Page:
I find value investing to be a stimulating, intellectually challenging, ever changing, and financially rewarding discipline. I hope you invest the time to understand why I find it so in the pages that follow.

Part 1: Where Most Investors Stumble

Speculators and Unsuccessful Investors

Investors in a stock thus expect to profit in at least one of three possible ways: from free cash flow generated by the underlying business, which eventually will be reflected in a higher share price or distributed as dividends; from an increase in the multiple that investors are willing to pay for the underlying business as reflected in a higher share price; or by a narrowing of the gap between share price and underlying business value. Speculators, by contrast, buy and sell securities based on whether they believe those securities will next rise or fall in price. Their judgment regarding future price movements is based, not on fundamentals, but on a prediction of the behavior of others.

Speculators are obsessed with predicting—guessing—the direction of stock prices. Every morning on cable television, every afternoon on the stock market report, every weekend in Barron’s, every week in dozens of market newsletters, and whenever businesspeople get together, there is rampant conjecture on where the market is heading. Many speculators attempt to predict the market direction by using technical analysis—past stock price fluctuations—as a guide. Technical analysis is based on the presumption that past share price meanderings, rather than underlying business value, hold the key to future stock prices. In reality, no one knows what the market will do; trying to predict it is a waste of time, and investing based upon that prediction is a speculative undertaking.

Today many financial-market participants, knowingly or unknowingly, have become speculators. They may not even realize that they are playing a “greater-fool game,” buying overvalued securities and expecting—hoping—to find someone, a greater fool, to buy from them at a still higher price.

Just as financial-market participants can be divided into two groups, investors and speculators, assets and securities can often be characterized as either investments or speculations. The distinction is not clear to most people. Both investments and speculations can be bought and sold. Both typically fluctuate in price and can thus appear to generate investment returns. But there is one critical difference: investments throw off cash flow for the benefit of the owners; speculations do not.4 They return to the owners of speculations depends exclusively on the vagaries of the resale market.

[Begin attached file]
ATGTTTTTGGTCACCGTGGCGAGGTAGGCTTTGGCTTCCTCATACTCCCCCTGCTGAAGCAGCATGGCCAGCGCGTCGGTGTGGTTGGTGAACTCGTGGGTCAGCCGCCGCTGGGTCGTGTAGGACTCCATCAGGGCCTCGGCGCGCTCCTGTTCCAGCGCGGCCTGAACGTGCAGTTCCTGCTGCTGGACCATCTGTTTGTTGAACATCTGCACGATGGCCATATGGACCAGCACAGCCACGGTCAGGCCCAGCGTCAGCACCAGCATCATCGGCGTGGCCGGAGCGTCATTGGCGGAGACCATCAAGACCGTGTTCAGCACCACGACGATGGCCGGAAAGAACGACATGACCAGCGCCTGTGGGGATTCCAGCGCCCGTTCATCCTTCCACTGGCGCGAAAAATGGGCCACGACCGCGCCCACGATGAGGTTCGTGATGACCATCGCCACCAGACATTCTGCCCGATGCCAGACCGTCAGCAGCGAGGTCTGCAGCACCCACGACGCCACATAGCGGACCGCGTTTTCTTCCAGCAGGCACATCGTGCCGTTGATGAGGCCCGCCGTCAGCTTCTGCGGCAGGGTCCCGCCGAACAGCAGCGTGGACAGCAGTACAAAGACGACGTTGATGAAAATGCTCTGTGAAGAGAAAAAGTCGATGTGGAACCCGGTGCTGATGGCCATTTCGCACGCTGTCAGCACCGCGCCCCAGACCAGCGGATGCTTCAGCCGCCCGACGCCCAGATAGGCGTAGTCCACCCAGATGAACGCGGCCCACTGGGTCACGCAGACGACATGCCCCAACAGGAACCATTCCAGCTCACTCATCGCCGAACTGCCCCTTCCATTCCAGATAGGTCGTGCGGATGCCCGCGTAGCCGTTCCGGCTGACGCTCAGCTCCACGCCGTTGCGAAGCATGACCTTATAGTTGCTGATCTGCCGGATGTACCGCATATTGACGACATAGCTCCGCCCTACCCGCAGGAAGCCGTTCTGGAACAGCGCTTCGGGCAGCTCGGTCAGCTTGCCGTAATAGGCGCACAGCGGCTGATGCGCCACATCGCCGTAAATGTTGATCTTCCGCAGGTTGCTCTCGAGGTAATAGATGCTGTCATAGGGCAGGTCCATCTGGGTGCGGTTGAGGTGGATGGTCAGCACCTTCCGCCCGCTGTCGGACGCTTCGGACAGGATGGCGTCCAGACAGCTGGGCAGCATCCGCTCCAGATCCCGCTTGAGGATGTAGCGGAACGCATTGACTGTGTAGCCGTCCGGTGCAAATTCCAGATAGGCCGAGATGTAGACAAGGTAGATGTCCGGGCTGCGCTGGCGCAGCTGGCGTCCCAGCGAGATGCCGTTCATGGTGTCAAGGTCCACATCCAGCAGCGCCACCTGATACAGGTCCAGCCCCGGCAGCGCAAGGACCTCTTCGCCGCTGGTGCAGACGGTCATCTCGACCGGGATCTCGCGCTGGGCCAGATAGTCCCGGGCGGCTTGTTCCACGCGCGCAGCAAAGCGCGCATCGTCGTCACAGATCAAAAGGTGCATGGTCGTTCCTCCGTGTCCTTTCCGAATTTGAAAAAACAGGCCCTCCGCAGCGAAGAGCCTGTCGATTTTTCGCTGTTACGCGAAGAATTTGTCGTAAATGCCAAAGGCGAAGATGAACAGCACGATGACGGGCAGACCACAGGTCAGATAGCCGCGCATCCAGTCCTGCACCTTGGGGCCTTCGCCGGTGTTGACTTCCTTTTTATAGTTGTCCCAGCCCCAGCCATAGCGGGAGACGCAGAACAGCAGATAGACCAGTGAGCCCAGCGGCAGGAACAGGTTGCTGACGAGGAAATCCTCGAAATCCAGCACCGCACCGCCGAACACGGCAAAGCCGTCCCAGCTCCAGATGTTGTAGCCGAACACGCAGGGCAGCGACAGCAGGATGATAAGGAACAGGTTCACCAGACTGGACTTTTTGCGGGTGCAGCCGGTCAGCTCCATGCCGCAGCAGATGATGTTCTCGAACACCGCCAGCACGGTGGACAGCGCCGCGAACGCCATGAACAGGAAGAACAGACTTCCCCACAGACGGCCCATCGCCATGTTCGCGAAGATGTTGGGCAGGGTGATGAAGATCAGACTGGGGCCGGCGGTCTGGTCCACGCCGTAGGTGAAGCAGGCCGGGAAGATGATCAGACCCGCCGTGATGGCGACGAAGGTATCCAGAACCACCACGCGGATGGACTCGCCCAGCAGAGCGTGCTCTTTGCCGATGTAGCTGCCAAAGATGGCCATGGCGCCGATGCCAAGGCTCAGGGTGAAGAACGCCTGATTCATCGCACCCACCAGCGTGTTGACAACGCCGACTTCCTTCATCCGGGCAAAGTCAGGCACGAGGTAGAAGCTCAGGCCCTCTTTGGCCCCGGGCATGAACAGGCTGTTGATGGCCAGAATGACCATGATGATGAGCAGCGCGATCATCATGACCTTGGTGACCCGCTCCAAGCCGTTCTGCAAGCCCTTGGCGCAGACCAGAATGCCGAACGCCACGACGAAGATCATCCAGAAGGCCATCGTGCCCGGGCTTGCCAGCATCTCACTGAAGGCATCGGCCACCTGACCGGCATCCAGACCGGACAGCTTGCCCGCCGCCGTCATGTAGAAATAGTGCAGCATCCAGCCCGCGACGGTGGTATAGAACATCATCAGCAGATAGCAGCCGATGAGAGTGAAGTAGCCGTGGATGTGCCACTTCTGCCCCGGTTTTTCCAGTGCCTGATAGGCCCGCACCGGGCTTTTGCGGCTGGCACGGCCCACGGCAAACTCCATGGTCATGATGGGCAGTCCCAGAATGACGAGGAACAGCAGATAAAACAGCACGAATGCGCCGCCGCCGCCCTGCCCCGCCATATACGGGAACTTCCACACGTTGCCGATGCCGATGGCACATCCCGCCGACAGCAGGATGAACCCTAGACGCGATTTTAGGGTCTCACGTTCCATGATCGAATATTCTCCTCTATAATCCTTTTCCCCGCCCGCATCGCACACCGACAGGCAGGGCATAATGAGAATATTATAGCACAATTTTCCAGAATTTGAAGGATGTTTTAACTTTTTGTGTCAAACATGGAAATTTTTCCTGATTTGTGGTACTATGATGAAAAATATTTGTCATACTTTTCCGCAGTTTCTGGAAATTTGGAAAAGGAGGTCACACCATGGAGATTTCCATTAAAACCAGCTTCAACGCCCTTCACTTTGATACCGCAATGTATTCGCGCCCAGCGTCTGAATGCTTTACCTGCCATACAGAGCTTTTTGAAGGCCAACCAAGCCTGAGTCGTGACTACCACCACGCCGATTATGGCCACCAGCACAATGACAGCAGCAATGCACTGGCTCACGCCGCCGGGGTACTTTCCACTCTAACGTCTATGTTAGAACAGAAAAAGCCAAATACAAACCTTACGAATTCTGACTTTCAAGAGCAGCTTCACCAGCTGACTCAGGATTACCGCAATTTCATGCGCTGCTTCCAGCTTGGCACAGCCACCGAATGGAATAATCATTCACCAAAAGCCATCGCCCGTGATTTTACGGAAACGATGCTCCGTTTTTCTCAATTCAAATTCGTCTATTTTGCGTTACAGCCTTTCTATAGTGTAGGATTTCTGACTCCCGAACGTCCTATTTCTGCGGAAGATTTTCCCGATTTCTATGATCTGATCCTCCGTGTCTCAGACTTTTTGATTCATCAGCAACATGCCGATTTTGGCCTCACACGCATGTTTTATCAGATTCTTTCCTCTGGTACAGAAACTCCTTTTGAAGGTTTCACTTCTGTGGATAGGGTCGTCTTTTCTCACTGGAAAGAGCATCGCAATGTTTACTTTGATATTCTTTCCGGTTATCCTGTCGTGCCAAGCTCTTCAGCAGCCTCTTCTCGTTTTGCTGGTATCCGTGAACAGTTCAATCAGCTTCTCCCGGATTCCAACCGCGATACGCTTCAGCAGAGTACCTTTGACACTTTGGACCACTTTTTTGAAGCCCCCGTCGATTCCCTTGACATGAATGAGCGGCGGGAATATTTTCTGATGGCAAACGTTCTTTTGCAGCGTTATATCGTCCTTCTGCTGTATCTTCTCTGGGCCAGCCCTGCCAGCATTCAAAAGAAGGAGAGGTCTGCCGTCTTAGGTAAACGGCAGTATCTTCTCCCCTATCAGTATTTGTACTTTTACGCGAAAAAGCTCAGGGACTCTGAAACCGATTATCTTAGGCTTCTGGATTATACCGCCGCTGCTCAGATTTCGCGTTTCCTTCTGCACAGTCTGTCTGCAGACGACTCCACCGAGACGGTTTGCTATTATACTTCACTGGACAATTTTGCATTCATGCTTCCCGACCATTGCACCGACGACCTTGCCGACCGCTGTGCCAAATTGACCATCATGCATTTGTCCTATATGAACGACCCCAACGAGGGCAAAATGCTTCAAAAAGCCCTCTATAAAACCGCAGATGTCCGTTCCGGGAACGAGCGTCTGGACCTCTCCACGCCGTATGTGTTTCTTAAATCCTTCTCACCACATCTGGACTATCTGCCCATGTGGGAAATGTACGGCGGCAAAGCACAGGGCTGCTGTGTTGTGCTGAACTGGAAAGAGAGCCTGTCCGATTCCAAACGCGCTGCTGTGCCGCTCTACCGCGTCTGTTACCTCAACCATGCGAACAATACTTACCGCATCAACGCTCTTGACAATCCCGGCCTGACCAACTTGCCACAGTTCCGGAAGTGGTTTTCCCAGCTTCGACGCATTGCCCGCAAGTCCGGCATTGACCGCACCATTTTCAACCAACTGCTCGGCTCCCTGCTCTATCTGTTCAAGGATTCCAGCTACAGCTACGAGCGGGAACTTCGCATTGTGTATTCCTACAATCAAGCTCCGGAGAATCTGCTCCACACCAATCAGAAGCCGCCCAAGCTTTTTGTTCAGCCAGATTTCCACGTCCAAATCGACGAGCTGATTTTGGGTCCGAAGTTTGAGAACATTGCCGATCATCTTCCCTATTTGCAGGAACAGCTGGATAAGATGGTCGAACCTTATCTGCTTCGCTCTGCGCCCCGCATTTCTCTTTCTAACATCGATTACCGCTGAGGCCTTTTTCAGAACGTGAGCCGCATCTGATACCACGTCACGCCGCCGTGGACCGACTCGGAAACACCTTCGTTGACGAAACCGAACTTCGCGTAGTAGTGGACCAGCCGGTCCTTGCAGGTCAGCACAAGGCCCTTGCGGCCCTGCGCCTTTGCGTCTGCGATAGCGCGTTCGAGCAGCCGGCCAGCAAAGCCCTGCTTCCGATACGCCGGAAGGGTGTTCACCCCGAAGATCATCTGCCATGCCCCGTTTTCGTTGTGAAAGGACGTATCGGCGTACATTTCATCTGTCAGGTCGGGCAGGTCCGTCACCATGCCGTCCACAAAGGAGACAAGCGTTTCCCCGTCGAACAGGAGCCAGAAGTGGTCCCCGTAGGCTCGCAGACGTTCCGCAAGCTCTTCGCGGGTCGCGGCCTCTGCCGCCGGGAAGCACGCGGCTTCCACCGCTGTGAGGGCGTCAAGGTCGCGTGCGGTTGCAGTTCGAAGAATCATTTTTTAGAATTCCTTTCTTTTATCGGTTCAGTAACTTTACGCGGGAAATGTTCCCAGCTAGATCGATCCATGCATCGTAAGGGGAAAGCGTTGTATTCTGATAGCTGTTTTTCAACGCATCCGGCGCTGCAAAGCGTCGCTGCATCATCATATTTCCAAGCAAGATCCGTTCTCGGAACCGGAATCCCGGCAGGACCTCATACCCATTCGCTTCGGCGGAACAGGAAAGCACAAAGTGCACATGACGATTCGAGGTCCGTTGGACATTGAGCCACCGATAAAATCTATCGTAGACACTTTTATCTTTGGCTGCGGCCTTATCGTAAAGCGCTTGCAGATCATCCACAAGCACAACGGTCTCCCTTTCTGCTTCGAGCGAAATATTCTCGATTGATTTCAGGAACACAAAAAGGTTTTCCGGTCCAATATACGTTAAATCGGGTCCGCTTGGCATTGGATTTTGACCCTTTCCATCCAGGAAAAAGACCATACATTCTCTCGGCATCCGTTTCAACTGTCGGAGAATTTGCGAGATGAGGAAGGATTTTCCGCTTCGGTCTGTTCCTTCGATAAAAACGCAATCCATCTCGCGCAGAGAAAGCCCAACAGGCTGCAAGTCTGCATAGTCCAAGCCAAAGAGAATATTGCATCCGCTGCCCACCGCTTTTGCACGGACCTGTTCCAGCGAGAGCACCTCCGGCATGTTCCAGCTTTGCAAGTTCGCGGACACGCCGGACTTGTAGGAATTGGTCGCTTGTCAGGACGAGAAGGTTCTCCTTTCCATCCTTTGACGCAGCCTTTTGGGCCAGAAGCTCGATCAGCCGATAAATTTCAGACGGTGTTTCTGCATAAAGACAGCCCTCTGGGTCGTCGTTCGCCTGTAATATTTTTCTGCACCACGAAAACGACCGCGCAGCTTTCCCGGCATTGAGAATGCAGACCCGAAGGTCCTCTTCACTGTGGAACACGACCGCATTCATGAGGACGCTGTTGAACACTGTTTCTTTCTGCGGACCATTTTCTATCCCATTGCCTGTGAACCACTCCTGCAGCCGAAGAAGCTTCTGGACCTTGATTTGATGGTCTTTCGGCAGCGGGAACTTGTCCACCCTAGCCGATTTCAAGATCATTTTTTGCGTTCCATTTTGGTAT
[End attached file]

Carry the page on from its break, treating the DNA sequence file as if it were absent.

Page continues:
The apparent value of collectibles is based on circular reasoning: people buy because others have recently bought. This has the effect of bidding up prices, which attracts publicity and creates the illusion of attractive returns. Such logic can fail at any time.

The Differences between Successful and Unsuccessful Investors

Emotional investors and speculators inevitably lose money; investors who take advantage of Mr. Market’s periodic irrationality, by contrast, have a good chance of enjoying longterm success.

when the price of a stock declines after its initial purchase, most investors, somewhat naturally, become concerned. They start to worry that Mr. Market may know more than they do or that their original assessment was in error. It is easy to panic and sell at just the wrong time. Yet if the security were truly a bargain when it was purchased, the rational course of action would be to take advantage of this even better bargain and buy more.